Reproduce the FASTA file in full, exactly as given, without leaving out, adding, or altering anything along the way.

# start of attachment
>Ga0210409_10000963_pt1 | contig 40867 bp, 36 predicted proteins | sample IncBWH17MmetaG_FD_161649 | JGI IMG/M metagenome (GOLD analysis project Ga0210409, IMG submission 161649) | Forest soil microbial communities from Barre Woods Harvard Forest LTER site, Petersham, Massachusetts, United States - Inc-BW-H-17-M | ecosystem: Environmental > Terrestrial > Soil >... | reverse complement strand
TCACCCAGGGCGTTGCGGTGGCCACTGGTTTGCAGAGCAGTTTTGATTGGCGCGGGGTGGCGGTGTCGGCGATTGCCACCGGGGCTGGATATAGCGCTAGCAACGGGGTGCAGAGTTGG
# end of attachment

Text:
>Ga0210409_10000963_pt1 | contig 40867 bp, 36 predicted proteins | sample IncBWH17MmetaG_FD_161649 | JGI IMG/M metagenome (GOLD analysis project Ga0210409, IMG submission 161649) | Forest soil microbial communities from Barre Woods Harvard Forest LTER site, Petersham, Massachusetts, United States - Inc-BW-H-17-M | ecosystem: Environmental > Terrestrial > Soil >... | reverse complement strand
TCACCCAGGGCGTTGCGGTGGCCACTGGTTTGCAGAGCAGTTTTGATTGGCGCGGGGTGGCGGTGTCGGCGATTGCCACCGGGGCTGGATATAGCGCTAGCAACGGGGTGCAGAGTTGG